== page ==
INTRODUCTION: Children are often unnecessarily labeled as being allergic to antibiotics that may potentially be life saving. Aside from penicillin, good diagnostic testing has not been available in pediatrics to differentiate between type 1 hypersensitivity and other causes of adverse reactions to antibiotics.
OBJECTIVE: We sought to determine the safety of antibiotic skin testing of children and to describe its potential clinical impact.
METHODS: A retrospective chart review was performed of patients between 0 and 18 years of age who were seen in our clinic over a 2-year period with a history of a possible immunoglobulin E–mediated reaction to various antibiotics other than penicillin. We included patients with either extremely limited antibiotic options or complex medical issues that require antibiotics. We did not perform testing if there was a history of a convincing immunoglobulin E–mediated or serum sickness–like reaction. Skin testing was performed by using nonirritating concentrations of the antibiotic in question that have been used in adults. If skin-prick testing results were negative, we performed intradermal testing. A provocative challenge was offered if all skin-testing results were negative.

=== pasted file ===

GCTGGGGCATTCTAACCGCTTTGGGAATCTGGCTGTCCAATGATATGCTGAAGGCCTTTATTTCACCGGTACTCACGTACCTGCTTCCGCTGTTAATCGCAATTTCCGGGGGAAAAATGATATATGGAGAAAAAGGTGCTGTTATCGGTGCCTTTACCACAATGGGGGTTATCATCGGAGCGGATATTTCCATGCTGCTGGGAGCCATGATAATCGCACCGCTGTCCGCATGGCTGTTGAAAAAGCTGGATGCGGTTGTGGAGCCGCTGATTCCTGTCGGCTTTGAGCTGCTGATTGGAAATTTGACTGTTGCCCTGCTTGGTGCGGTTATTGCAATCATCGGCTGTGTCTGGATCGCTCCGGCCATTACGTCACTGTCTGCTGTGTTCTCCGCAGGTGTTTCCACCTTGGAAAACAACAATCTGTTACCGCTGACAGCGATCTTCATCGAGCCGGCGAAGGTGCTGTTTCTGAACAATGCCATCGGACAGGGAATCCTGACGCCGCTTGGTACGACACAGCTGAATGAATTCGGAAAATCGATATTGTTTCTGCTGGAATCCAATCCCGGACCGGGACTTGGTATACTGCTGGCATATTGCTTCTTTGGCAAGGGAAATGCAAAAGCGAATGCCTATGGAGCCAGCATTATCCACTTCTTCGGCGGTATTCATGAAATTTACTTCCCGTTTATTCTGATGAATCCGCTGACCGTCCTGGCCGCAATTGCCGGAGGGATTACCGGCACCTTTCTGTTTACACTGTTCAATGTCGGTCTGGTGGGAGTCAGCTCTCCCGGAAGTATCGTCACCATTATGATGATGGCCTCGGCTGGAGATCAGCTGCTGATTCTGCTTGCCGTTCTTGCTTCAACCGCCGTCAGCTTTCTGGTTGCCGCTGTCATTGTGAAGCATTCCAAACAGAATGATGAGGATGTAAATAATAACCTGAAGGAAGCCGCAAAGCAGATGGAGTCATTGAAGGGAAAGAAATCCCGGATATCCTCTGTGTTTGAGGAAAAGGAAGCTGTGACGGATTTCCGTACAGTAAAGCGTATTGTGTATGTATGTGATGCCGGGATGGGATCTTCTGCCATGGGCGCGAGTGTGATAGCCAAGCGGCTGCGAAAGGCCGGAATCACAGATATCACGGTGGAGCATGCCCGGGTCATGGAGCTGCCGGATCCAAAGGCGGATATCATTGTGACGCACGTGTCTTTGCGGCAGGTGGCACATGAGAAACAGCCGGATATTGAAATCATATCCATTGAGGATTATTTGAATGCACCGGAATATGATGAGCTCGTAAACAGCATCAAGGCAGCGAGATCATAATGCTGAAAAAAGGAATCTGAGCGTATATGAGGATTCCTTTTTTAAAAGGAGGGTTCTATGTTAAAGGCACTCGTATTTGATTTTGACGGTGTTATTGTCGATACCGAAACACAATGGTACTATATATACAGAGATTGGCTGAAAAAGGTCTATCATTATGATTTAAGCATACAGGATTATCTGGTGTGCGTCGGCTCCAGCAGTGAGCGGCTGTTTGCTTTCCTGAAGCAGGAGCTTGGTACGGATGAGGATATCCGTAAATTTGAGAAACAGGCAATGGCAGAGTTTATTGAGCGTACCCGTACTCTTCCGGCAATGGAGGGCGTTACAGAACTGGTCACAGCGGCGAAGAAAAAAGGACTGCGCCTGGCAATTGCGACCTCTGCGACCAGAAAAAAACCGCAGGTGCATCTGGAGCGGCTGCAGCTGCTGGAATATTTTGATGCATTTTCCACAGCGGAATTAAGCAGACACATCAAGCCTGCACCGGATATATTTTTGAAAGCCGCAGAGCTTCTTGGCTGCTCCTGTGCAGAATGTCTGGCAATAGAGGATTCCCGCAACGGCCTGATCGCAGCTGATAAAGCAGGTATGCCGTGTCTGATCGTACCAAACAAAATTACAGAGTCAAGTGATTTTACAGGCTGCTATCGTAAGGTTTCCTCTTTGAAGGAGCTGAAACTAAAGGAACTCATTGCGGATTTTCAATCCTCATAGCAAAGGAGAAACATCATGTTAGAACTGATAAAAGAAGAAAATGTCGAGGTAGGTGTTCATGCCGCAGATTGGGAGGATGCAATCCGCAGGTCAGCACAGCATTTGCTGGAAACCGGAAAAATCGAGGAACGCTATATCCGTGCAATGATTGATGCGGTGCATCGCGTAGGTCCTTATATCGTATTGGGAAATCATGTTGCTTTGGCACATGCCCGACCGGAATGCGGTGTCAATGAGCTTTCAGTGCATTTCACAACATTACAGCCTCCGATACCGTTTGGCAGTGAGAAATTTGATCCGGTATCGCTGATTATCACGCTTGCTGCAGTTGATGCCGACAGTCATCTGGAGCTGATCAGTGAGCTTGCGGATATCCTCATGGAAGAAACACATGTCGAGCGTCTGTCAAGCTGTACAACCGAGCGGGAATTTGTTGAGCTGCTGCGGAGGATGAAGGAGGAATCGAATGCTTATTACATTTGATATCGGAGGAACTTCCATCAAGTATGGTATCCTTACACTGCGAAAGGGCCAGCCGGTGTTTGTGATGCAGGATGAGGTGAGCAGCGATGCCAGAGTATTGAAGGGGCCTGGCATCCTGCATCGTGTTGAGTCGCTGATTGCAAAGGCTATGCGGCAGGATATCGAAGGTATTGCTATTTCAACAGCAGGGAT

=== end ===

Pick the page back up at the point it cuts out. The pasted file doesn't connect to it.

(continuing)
RESULTS: of 28 visits, 23 met our inclusion criteria; 4 (17%) of 23 could not be skin-tested. Of those who were skin-prick–tested, all 19 (100%) had a negative result, and 17 (89%) of 19 also had a negative intradermal test. Of those 17 (88%), 15 patients agreed to undergo provocative challenge, 14 (93%) of whom were then unlabeled as allergic to the respective antibiotic.
CONCLUSIONS: Skin-prick testing is a novel tool in pediatrics that may have an important clinical impact in the accurate diagnosis of antibiotic allergies by guiding provocative challenges.
Submitted by Fotini D. Kavadas
- Copyright © 2008 by the American Academy of Pediatrics